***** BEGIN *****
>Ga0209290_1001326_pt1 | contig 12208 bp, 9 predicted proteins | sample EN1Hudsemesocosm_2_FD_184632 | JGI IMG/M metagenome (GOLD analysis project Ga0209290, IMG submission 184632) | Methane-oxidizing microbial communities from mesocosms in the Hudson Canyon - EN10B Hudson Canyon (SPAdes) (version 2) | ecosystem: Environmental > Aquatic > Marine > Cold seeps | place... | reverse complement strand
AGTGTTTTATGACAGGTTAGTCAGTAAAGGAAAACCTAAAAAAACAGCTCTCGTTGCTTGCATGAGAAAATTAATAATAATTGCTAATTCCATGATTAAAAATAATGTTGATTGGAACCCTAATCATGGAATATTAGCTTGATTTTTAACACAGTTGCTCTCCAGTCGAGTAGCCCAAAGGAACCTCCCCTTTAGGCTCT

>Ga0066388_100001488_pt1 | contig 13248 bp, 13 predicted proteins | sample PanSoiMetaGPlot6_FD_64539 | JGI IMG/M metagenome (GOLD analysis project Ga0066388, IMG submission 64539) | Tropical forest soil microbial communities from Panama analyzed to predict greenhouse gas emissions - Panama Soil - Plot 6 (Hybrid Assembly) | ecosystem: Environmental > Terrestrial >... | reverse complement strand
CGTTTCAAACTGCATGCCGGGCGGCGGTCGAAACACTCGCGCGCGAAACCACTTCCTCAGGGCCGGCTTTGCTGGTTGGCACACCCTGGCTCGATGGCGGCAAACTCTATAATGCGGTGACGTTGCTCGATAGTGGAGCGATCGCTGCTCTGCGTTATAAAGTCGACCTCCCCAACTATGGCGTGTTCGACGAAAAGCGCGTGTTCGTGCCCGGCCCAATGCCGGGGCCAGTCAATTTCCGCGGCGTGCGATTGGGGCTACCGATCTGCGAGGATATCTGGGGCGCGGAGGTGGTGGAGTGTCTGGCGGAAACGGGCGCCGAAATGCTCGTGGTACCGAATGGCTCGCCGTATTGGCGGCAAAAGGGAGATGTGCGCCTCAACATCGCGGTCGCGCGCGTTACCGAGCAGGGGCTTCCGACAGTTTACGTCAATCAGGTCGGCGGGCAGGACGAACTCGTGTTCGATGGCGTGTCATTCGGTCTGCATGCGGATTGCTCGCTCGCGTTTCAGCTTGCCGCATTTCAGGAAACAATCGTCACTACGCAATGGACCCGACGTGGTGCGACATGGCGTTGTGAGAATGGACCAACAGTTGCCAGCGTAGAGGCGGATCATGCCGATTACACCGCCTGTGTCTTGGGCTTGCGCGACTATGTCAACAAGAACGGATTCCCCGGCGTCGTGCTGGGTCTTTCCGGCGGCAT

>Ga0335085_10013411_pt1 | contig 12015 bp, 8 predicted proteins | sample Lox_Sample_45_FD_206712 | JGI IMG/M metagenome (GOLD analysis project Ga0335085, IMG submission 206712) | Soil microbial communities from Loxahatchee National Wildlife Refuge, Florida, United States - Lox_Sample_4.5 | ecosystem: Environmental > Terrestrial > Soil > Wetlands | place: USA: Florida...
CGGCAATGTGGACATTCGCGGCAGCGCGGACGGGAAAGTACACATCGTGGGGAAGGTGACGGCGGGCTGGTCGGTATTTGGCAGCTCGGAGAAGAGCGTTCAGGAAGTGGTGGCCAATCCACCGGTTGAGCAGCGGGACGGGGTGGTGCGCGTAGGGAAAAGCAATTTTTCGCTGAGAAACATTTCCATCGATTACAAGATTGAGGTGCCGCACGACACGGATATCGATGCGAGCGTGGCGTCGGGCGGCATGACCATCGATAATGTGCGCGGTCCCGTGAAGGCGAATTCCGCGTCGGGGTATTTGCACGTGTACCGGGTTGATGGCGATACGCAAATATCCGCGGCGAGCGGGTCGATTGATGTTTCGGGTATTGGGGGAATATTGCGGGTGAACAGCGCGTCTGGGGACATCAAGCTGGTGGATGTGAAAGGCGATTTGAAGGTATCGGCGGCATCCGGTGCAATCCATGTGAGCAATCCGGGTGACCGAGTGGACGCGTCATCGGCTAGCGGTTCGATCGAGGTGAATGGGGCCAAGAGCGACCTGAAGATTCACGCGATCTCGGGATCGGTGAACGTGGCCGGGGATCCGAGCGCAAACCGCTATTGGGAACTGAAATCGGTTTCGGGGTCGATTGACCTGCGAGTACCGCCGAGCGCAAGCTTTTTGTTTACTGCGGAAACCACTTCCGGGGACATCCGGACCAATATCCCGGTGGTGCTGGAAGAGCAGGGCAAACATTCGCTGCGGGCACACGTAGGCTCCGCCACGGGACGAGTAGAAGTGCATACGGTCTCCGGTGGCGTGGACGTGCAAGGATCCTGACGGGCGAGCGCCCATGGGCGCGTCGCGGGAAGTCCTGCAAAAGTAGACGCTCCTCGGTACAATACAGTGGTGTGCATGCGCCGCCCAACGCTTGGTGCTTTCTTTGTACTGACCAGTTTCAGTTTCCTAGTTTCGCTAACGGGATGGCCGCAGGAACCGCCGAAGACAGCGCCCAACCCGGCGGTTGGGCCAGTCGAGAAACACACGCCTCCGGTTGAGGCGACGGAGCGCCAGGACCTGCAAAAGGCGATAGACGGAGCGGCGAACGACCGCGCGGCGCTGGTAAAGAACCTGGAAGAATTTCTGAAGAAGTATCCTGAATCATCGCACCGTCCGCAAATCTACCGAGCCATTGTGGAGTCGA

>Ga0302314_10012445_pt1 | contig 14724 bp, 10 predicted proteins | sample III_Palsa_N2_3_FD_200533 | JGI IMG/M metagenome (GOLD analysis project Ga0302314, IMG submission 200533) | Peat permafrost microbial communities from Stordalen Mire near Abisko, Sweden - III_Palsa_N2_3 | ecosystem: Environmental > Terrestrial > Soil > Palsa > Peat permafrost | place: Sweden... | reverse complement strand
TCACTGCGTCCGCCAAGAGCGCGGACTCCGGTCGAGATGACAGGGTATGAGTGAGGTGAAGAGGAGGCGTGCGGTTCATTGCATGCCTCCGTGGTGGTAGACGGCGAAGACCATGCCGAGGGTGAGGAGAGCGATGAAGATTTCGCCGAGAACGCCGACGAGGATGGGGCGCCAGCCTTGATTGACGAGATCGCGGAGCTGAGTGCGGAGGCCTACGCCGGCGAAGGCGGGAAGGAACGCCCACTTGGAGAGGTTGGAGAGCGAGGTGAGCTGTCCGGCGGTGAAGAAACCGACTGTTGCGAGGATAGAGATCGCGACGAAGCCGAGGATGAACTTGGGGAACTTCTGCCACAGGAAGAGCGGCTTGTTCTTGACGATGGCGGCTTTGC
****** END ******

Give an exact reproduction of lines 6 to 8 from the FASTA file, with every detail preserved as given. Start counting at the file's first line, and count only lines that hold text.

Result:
CGGCAATGTGGACATTCGCGGCAGCGCGGACGGGAAAGTACACATCGTGGGGAAGGTGACGGCGGGCTGGTCGGTATTTGGCAGCTCGGAGAAGAGCGTTCAGGAAGTGGTGGCCAATCCACCGGTTGAGCAGCGGGACGGGGTGGTGCGCGTAGGGAAAAGCAATTTTTCGCTGAGAAACATTTCCATCGATTACAAGATTGAGGTGCCGCACGACACGGATATCGATGCGAGCGTGGCGTCGGGCGGCATGACCATCGATAATGTGCGCGGTCCCGTGAAGGCGAATTCCGCGTCGGGGTATTTGCACGTGTACCGGGTTGATGGCGATACGCAAATATCCGCGGCGAGCGGGTCGATTGATGTTTCGGGTATTGGGGGAATATTGCGGGTGAACAGCGCGTCTGGGGACATCAAGCTGGTGGATGTGAAAGGCGATTTGAAGGTATCGGCGGCATCCGGTGCAATCCATGTGAGCAATCCGGGTGACCGAGTGGACGCGTCATCGGCTAGCGGTTCGATCGAGGTGAATGGGGCCAAGAGCGACCTGAAGATTCACGCGATCTCGGGATCGGTGAACGTGGCCGGGGATCCGAGCGCAAACCGCTATTGGGAACTGAAATCGGTTTCGGGGTCGATTGACCTGCGAGTACCGCCGAGCGCAAGCTTTTTGTTTACTGCGGAAACCACTTCCGGGGACATCCGGACCAATATCCCGGTGGTGCTGGAAGAGCAGGGCAAACATTCGCTGCGGGCACACGTAGGCTCCGCCACGGGACGAGTAGAAGTGCATACGGTCTCCGGTGGCGTGGACGTGCAAGGATCCTGACGGGCGAGCGCCCATGGGCGCGTCGCGGGAAGTCCTGCAAAAGTAGACGCTCCTCGGTACAATACAGTGGTGTGCATGCGCCGCCCAACGCTTGGTGCTTTCTTTGTACTGACCAGTTTCAGTTTCCTAGTTTCGCTAACGGGATGGCCGCAGGAACCGCCGAAGACAGCGCCCAACCCGGCGGTTGGGCCAGTCGAGAAACACACGCCTCCGGTTGAGGCGACGGAGCGCCAGGACCTGCAAAAGGCGATAGACGGAGCGGCGAACGACCGCGCGGCGCTGGTAAAGAACCTGGAAGAATTTCTGAAGAAGTATCCTGAATCATCGCACCGTCCGCAAATCTACCGAGCCATTGTGGAGTCGA

>Ga0302314_10012445_pt1 | contig 14724 bp, 10 predicted proteins | sample III_Palsa_N2_3_FD_200533 | JGI IMG/M metagenome (GOLD analysis project Ga0302314, IMG submission 200533) | Peat permafrost microbial communities from Stordalen Mire near Abisko, Sweden - III_Palsa_N2_3 | ecosystem: Environmental > Terrestrial > Soil > Palsa > Peat permafrost | place: Sweden... | reverse complement strand
TCACTGCGTCCGCCAAGAGCGCGGACTCCGGTCGAGATGACAGGGTATGAGTGAGGTGAAGAGGAGGCGTGCGGTTCATTGCATGCCTCCGTGGTGGTAGACGGCGAAGACCATGCCGAGGGTGAGGAGAGCGATGAAGATTTCGCCGAGAACGCCGACGAGGATGGGGCGCCAGCCTTGATTGACGAGATCGCGGAGCTGAGTGCGGAGGCCTACGCCGGCGAAGGCGGGAAGGAACGCCCACTTGGAGAGGTTGGAGAGCGAGGTGAGCTGTCCGGCGGTGAAGAAACCGACTGTTGCGAGGATAGAGATCGCGACGAAGCCGAGGATGAACTTGGGGAACTTCTGCCACAGGAAGAGCGGCTTGTTCTTGACGATGGCGGCTTTGC